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RE: Respond to what ??
By chruschef on 3/24/2010 12:00:21 PM , Rating: 4
Obama was going to make the rest of the world LOVE America, wasn't he ? I think all this Google vs China crap is more right wing GOP slander. There is no way China would behave this way with Savior Obama at the wheel.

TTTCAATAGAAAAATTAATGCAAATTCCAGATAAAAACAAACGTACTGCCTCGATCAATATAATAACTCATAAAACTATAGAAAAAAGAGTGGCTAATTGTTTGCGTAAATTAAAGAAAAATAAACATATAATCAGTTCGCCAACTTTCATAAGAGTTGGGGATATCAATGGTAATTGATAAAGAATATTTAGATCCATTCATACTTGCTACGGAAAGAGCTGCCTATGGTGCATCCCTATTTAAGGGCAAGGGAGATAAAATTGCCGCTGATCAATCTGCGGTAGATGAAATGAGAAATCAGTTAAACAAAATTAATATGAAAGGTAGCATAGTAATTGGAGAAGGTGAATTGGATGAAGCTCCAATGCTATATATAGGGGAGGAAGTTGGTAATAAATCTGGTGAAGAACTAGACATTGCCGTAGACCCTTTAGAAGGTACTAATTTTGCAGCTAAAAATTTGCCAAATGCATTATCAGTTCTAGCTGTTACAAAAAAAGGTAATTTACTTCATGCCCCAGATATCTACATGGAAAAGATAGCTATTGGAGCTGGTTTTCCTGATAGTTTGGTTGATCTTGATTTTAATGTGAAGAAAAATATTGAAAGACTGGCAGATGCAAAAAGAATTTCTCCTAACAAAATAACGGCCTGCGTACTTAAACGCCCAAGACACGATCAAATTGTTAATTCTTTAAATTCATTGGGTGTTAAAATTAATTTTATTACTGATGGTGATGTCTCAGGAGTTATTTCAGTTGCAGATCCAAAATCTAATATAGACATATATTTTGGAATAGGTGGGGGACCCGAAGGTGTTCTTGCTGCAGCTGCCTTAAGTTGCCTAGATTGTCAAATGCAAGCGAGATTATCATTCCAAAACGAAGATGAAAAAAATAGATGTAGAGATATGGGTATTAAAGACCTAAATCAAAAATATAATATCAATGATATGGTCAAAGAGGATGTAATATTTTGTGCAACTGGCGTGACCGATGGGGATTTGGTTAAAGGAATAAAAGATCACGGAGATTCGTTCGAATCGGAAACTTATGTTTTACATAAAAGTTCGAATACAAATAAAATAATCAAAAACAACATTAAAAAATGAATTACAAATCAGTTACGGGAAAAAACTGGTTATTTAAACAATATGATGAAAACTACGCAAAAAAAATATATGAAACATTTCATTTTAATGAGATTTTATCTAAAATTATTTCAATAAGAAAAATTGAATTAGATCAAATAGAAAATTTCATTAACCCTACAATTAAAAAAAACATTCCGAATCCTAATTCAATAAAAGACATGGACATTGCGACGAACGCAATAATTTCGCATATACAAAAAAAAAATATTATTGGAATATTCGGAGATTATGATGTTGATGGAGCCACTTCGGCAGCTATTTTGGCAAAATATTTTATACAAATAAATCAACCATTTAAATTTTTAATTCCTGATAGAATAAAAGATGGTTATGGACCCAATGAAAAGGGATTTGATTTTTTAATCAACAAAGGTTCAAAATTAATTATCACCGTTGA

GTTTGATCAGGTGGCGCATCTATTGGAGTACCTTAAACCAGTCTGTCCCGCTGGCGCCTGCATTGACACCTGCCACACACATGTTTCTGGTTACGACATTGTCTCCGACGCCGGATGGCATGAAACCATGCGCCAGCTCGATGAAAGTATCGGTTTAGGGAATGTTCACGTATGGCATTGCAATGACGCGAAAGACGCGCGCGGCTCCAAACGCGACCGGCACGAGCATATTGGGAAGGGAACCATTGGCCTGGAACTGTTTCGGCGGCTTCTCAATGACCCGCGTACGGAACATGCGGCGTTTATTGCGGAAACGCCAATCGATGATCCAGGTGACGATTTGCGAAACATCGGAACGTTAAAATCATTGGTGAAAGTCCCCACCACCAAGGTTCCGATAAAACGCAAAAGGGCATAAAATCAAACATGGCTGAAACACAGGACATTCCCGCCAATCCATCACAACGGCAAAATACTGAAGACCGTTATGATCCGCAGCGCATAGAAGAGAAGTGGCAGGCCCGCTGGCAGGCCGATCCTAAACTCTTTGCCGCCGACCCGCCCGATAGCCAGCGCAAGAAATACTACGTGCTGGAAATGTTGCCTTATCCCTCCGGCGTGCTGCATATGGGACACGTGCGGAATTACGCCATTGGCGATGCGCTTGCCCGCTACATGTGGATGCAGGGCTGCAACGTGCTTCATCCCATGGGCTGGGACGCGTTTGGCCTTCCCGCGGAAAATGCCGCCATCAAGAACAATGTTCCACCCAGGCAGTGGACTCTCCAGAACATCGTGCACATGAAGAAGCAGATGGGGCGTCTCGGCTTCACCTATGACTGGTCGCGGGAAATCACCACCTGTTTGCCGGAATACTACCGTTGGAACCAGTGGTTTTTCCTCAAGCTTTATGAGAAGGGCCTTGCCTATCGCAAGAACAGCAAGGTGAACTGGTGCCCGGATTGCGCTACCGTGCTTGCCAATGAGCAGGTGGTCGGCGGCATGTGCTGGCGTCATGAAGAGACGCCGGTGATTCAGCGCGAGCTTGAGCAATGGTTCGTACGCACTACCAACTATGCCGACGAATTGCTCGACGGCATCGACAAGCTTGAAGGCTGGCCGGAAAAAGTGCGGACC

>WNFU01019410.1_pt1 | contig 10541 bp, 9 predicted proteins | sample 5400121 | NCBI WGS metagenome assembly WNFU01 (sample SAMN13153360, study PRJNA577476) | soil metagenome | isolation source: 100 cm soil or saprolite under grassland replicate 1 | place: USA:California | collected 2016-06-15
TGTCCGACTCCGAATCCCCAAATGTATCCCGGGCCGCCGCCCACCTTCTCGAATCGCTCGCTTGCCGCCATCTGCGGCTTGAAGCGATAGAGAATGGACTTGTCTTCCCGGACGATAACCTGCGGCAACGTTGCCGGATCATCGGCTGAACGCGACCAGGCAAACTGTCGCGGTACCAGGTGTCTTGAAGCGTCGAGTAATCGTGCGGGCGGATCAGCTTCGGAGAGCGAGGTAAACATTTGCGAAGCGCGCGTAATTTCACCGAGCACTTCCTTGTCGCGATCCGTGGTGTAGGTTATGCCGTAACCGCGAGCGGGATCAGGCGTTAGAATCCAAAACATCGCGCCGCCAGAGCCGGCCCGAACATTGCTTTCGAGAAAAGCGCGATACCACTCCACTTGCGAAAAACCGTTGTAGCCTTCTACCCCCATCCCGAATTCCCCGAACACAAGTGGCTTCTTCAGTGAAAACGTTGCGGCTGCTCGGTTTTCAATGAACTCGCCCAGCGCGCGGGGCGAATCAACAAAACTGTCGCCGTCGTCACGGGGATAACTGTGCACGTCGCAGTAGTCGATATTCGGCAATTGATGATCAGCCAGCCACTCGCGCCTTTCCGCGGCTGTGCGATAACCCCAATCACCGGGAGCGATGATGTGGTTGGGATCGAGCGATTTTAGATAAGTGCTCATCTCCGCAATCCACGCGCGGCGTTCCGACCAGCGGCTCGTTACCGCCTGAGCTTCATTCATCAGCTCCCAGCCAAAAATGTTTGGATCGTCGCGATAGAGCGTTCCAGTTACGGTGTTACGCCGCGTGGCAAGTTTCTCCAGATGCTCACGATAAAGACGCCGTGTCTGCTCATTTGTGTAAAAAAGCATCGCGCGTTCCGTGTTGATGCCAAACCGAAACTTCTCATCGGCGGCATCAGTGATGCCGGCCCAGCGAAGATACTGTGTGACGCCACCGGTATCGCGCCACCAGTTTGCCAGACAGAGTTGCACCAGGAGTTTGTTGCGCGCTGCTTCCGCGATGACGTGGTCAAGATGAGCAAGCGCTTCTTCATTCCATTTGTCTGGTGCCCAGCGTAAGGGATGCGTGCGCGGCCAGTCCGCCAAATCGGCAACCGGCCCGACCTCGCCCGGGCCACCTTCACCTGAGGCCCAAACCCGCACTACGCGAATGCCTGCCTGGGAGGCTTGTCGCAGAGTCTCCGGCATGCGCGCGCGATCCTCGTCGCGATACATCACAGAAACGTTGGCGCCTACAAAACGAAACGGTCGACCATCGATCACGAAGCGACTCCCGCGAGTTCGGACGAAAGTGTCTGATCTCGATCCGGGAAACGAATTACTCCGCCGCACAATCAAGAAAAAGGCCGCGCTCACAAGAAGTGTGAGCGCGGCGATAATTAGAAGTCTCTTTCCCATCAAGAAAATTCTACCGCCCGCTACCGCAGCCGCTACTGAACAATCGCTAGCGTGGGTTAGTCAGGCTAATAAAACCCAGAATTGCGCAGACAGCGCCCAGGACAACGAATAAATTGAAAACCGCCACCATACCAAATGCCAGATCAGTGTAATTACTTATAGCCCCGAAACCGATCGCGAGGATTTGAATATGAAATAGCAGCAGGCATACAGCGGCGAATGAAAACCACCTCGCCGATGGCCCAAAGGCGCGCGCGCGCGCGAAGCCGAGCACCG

Wait what? That's pretty illogical, Democrats and Republicans can agree that the censorship in China is unjust. The only issue between the two parties beyond that, is exactly what to do about it. It's like walking on ice, if Obama did take a hard line against the actions of the Chinese censorship and cyber-warfare what would happen to our trade relations? (America relies heavily on China for an astounding portion of its goods, remember almost everything says "Made in China".) I would assert the safest route for now, is to deny any cyber-warfare (which is what we all know they'll do, it's pretty cold war-esque.) and allow the Chinese people to continue protesting their own government. China is the most protested government in the world, and because of the business sectors some citizens of China have been gaining some liberties, capitalist opportunities and personal success, slowly albeit. These factors, I think, will only drive them to desire more, as America's founding fathers did, and the people of China will take to the streets for them in even larger numbers than now. At that point, we must hope that the Obamas of this world will notice and take action. Until then it's probably best we don't get to involved and end up with an Iraq like situation, fighting someone else's war won't end well. (By that I mean, we remove a government from power and "force" democracy on another country by military power. Democracy in a country has to be earned by a people, as we did, or it will never be appreciated and/or effective. As is the case in Iraq, or at least I think so.)